Psychological Climate, Work Engagement, Intention to Leave and Organisational Citizenship Behaviour in Small Hospitality Businesses.
Strydom, A. (2014). Psychological Climate, Work Engagement, Intention to Leave and Organisational Citizenship Behaviour in Small Hospitality Businesses. (Thesis, Master of Applied Psychology (MAppPsy)). University of Waikato, Hamilton, New Zealand. Retrieved from http://hdl.handle.net/10289/8654
Permanent Research Commons link: http://hdl.handle.net/10289/8654
The aim of the current study was to examine the interrelations of important work related variables within small New Zealand based hospitality organisations in order to enhance the understanding of factors that contribute to success within these organisations. Of particular interest was the role of employee work environment perceptions (psychological climate) in relation to employee work engagement, intention to leave and organisational citizenship behaviour directed at the organisation (OCBO). Two theoretical models were tested to investigate the expected role of psychological climate. Model 1 was a mediation model wherein work engagement was expected to mediate between psychological climate, and intention to leave and OCBO. Model 2 took an alternative approach in which psychological climate was posed as a moderator of predicted work engagement-intention to leave and intention to leave-OCBO relationships. In total, 177 surveys were included in the data analyses. The results provided full support for Model 1, showing significant relationships between all psychological climate dimensions and work engagement. Work engagement in turn was negatively related to intention to leave and positively related to OCBO. Work engagement mediated the relationships between the psychological climate dimensions and intention to leave and OCBO. Little support was found, however, for Model 2. Although, as predicted, there were negative relationships between work engagement and intention to leave, and intention to leave and OCBO, intention to leave was not found to mediate between work engagement and OCBO. More importantly, no moderation effects were observed for the psychological climate dimensions. No causal inferences may be drawn from the results of this study. Nevertheless, the findings do suggest that psychological climate has an important role to play in determining levels of work engagement, which in turn impacts on employee intentions to leave their jobs and to voluntarily demonstrate behaviours that can enhance organisational effectiveness. Additionally, the negative correlations between intention to leave and OCBO indicate that employees who are seriously entertaining the idea of exiting the organisation may reduce their levels of OCBO. It is suggested that owner/managers of small hospitality organisations actively focus on modifying aspects of the work environment that are likely to promote favourable work environment perceptions and positively shape employees work-related affective-cognitive state.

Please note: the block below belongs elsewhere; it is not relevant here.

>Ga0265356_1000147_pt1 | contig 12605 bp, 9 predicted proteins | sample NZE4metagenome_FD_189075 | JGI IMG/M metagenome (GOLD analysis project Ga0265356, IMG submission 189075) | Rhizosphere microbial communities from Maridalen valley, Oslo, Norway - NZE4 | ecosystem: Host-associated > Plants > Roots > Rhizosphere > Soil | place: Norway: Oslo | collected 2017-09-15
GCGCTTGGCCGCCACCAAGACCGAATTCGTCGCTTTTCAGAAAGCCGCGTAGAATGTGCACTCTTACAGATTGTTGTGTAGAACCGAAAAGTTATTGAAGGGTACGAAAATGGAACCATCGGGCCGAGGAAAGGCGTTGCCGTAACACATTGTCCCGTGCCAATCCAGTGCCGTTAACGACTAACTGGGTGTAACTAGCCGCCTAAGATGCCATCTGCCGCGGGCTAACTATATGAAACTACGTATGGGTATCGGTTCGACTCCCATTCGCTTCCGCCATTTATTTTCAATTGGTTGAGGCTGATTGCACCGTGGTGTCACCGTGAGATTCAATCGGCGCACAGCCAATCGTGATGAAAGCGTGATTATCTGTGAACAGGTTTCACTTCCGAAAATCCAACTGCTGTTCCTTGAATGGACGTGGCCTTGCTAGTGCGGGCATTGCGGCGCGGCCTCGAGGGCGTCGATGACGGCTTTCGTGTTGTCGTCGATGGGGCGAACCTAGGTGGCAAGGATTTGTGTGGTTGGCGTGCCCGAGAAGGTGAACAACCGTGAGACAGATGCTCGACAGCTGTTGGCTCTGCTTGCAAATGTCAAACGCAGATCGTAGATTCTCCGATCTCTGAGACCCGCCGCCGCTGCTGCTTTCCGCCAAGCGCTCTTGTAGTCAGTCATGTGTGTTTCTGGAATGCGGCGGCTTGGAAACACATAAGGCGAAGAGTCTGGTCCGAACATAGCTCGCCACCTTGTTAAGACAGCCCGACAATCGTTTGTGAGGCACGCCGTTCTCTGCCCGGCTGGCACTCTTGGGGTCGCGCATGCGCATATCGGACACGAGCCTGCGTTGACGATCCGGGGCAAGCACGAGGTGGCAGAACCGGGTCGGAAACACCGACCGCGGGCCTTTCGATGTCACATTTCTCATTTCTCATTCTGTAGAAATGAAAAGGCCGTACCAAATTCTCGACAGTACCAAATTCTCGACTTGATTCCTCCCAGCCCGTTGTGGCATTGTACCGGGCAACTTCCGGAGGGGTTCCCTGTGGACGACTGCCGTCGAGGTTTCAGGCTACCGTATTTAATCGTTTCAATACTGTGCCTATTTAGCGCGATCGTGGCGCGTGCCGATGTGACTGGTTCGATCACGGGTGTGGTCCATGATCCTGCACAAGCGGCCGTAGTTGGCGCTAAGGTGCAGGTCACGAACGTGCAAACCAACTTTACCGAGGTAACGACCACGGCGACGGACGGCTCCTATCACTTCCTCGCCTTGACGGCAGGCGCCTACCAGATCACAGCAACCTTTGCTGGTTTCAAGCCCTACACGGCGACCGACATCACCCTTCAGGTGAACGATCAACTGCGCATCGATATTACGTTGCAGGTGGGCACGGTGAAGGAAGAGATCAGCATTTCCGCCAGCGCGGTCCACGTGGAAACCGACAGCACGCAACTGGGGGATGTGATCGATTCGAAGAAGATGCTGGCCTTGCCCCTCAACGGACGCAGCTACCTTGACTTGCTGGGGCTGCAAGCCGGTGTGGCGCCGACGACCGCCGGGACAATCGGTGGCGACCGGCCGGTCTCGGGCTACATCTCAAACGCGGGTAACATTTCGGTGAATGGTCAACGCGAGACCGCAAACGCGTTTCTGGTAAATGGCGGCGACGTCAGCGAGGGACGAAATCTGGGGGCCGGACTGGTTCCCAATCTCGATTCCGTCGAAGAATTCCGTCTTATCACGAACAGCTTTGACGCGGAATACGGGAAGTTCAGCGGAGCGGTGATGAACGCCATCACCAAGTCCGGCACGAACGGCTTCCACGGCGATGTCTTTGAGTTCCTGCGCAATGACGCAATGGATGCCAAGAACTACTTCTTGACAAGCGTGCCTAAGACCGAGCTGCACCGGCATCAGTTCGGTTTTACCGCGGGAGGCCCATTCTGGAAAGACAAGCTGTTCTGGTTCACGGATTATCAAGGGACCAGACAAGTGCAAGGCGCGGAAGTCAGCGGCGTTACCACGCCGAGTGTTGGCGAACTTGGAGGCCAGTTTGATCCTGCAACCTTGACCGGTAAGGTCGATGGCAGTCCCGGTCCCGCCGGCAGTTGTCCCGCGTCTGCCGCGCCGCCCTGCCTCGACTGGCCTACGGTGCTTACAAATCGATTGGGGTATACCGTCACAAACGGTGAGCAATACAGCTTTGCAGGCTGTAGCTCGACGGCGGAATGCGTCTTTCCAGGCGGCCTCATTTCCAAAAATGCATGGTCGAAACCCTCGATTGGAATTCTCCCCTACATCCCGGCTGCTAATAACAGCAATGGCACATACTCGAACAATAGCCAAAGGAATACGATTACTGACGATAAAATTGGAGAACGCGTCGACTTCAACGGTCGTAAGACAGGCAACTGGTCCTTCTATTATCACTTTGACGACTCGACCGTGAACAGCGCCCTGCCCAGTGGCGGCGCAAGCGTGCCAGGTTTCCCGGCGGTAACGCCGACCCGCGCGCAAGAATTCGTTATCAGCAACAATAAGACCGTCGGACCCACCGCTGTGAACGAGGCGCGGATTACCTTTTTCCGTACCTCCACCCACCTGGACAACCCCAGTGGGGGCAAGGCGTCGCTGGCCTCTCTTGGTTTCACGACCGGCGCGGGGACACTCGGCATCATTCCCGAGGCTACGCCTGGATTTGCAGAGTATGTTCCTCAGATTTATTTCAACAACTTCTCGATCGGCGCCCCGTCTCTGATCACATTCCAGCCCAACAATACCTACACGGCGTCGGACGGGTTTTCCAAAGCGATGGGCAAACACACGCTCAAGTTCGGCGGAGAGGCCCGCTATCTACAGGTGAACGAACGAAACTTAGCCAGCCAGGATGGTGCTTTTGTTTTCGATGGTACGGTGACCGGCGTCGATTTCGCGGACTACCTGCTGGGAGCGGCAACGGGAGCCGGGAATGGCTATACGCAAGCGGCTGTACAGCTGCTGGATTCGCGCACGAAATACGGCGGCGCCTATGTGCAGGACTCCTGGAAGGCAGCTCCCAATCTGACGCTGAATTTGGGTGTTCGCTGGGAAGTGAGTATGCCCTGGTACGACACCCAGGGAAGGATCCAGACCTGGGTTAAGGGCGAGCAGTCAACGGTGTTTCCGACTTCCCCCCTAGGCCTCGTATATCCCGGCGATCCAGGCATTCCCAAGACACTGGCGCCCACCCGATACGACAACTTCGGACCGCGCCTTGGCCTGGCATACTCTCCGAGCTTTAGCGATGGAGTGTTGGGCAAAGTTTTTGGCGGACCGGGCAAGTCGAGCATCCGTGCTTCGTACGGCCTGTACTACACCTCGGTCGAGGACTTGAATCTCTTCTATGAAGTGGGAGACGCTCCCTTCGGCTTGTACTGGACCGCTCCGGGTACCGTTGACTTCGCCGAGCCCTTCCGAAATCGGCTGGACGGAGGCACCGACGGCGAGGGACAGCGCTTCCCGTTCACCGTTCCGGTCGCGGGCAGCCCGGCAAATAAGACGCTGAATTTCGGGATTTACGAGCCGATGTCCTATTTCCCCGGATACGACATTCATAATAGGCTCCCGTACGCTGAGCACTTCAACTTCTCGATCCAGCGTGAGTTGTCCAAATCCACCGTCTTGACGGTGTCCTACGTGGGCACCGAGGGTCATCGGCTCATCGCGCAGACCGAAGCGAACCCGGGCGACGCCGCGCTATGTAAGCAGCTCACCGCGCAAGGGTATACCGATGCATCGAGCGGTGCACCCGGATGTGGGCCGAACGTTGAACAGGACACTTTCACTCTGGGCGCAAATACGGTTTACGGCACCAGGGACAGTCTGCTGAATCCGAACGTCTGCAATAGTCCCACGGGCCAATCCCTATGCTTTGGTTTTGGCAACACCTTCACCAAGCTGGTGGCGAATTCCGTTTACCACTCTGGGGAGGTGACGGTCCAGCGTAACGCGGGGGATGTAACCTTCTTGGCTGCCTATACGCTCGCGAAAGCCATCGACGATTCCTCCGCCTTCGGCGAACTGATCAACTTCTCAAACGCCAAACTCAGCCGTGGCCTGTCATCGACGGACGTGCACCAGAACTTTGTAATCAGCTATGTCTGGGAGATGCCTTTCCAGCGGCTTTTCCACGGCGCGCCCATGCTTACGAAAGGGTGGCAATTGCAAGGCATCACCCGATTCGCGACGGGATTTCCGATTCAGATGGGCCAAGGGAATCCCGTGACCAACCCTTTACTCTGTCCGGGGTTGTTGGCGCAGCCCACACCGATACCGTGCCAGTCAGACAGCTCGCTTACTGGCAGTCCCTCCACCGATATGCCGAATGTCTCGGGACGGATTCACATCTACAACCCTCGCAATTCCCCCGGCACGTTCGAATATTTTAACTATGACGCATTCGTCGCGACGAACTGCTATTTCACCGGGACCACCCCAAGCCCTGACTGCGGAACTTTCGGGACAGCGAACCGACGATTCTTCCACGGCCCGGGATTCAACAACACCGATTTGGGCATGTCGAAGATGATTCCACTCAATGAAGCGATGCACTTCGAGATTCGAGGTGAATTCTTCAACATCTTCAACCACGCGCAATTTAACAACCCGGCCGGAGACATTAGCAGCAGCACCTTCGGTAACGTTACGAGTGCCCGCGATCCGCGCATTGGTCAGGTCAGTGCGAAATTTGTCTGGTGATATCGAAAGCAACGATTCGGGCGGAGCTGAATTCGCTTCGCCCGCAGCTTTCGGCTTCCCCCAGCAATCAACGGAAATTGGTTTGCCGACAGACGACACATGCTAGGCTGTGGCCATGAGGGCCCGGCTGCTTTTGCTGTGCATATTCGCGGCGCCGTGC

University of Waikato
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